Finding his way

Skaggs played basketball at a junior college, prep school before coming to WSU


Oliver McKenna | Daily Evergreen File

Carter Skaggs plays in a game against the California Golden Bears Jan. 13 at the Beasley Coliseum.

DYLAN GREENE, Evergreen sports editor

Carter Skaggs’ journey to Pullman took him across the U.S., until the pieces came together when he put pen to paper in August to join the WSU men’s basketball team.

“It was just something I couldn’t pass up,” Skaggs said. “To play at this level has always been a dream of mine.”

His path to WSU started in 2015, when he graduated from Logansport High School in Logansport, Indiana. Right out of high school he signed with Chipola College, a junior college in Mariana, Florida, after he didn’t receive the offers he was looking for.

During that summer High Point University, a Division I school in North Carolina, took an interest in Skaggs. But they told him he wasn’t Division I eligible, so he would have to spend two years at Chipola or attend a prep school to make the team.

Skaggs chose to go to prep school and attend Bridgton Academy in Maine. He stayed there for one year and then signed with High Point, before ultimately deciding to go back to Chipola.

He spent the 2016-2017 season with Chipola, averaging 7.7 points per game. After that, Skaggs decided to change schools again and signed with Vincennes University, a junior college in Indiana that is about three hours away from his hometown.

Skaggs said he never intended to move around so much — he just wanted to find the right fit for him and his game.

Along his adventure, Skaggs met current WSU assistant coach Bennie Seltzer while he was an assistant at Loyola University Chicago. That connection would help Skaggs find his way to WSU.

Last summer while Skaggs was training and preparing for his first season on Vincennes basketball team, Seltzer got a hold of him.

Seltzer had just been hired as an assistant on Head Coach Ernie Kent’s staff months earlier after playing for WSU from 1990-93.

Skaggs was told the Cougars had two roster spots open, and after speaking with Kent he decided to leave Vincennes before the season started and join WSU.

The 22-year-old was able to play right away when he arrived on campus, and Skaggs said he brought a lot of experience with him.

“You’re not going to find too many sophomores that have been through as much adversity as I have,” Skaggs said.

Despite all the time spent playing basketball at colleges around the country prior to coming WSU, Skaggs said it was an adjustment.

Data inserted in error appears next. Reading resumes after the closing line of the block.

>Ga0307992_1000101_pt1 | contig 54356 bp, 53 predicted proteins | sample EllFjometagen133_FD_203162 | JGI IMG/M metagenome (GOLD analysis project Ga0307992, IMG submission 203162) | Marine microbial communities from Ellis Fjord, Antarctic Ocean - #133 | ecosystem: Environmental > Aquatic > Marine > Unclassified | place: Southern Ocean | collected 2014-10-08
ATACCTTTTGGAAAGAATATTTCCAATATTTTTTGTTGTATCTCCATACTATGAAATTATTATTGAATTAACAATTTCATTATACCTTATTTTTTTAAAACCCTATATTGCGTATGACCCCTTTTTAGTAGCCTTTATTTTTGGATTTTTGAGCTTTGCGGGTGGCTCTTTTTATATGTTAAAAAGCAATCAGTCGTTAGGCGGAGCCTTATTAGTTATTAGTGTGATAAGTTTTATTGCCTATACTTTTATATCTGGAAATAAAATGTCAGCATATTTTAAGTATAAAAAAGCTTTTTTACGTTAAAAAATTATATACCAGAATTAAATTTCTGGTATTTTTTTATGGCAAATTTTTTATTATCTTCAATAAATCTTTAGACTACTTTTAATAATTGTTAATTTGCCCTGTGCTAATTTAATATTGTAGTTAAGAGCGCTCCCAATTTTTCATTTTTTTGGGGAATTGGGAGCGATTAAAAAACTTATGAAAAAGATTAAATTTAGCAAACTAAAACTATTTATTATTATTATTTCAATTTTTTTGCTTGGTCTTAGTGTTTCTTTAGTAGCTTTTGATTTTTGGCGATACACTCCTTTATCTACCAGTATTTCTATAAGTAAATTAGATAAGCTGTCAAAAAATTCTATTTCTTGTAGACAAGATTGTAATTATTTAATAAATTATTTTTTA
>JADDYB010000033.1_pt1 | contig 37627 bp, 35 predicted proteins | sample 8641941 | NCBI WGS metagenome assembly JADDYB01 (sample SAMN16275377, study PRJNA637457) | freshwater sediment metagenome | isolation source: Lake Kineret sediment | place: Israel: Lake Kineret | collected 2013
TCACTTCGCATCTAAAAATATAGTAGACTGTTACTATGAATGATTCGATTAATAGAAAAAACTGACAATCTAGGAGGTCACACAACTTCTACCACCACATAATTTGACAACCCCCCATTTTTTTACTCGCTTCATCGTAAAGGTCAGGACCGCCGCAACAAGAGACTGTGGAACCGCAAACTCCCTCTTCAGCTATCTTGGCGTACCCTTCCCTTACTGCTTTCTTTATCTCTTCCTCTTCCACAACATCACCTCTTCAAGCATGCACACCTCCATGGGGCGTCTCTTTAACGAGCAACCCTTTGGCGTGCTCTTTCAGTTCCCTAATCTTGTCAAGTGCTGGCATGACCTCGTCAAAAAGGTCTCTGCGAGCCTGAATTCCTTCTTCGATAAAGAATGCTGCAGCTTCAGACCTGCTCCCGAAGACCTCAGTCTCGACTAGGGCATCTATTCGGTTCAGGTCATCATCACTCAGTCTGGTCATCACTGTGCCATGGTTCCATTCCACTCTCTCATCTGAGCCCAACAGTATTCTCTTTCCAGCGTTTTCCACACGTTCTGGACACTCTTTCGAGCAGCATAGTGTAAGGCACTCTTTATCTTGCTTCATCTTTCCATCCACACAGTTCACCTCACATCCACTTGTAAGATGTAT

“I feel like this year, I don’t really want to see it as a learning experience year,” Skaggs said, “but this is a whole new level for me.”

It hasn’t taken long for Skaggs to adapt, though. So far this season, he has knocked down 51 three-pointers in 379 minutes of action.

Skaggs said he got his shot from his father, Patrick, who played college basketball at Missouri Southern State University and University of Indianapolis.

His dad also coached him in high school. Skaggs said his dad was harder on him than anybody else on the team, but it helped prepare him for this moment.

The 6-foot-5-inch guard said he does envy his dad a little, because of his height advantage.

“He’s about 6’ 8’’ … I wish I could have a couple more inches like him,” Skaggs joked.

Kent said he and his coaching staff have a lot of confidence in Skaggs’ ability to make shots and impact a game.

“He’s got a coach that loves him,” Kent said. “When a coach lets you shoot the ball, gives you a green light to shoot and tells you to keep shooting, it makes it easy for you.”

Skaggs has had several games this season where he took that green light and ran with it. In the second half of a game against Kansas State University, he accounted for 17 straight WSU points while making seven consecutive three-pointers.

Skaggs said when his shots start falling and he gets hot, it seems no one can stop him.

“That’s the best feeling in the world,” Skaggs said.

However, Skaggs admitted that being a shooter has its disadvantages, like going on cold streaks for extended periods. But he said that when he does miss a shot he doesn’t allow it to affect his next chance to put points on the board.

“Being a shooter like me, you got to have a short memory and you always got to think it’s going in,” Skaggs said. “You’re not going to make every shot, everyone knows that.”

When those shots do fall, redshirt senior forward Drick Bernstine said the team feeds off Skaggs’ energy.

“I’m not sure it’s him actually knocking down shots as much as the celebrations, honestly,” Bernstine said. “His celebrations get everyone involved in the game, including the fans.”

Skaggs said he plays with his emotions on his sleeves, and he isn’t afraid to let the other team know what he is capable of.

Sophomore forward Jeff Pollard said Skaggs’ love for the game can be seen each time he walks into the locker room.

“Carter brings an energy and a passion I’ve rarely seen from basketball players,” Pollard said. “He’s just so pumped every day.”

Despite his early success, Skaggs said he wants to improve his play on the defensive side of the ball and become more athletic, to guard multiple positions on the floor.

After his time at WSU is over, Skaggs hopes to continue his basketball career overseas, and to one day return to the US to be a coach.

Kent said what makes Skaggs stand out is his competitiveness and ability to shine late in a game.

“A lot of times freshmen, new players or even some of your veteran players sometimes fear that,” Kent said. “That’s not [Skaggs]. That’s why I love him as a player, because when he gets on center stage he loves to perform. He doesn’t run from the moment, he embraces the moment.”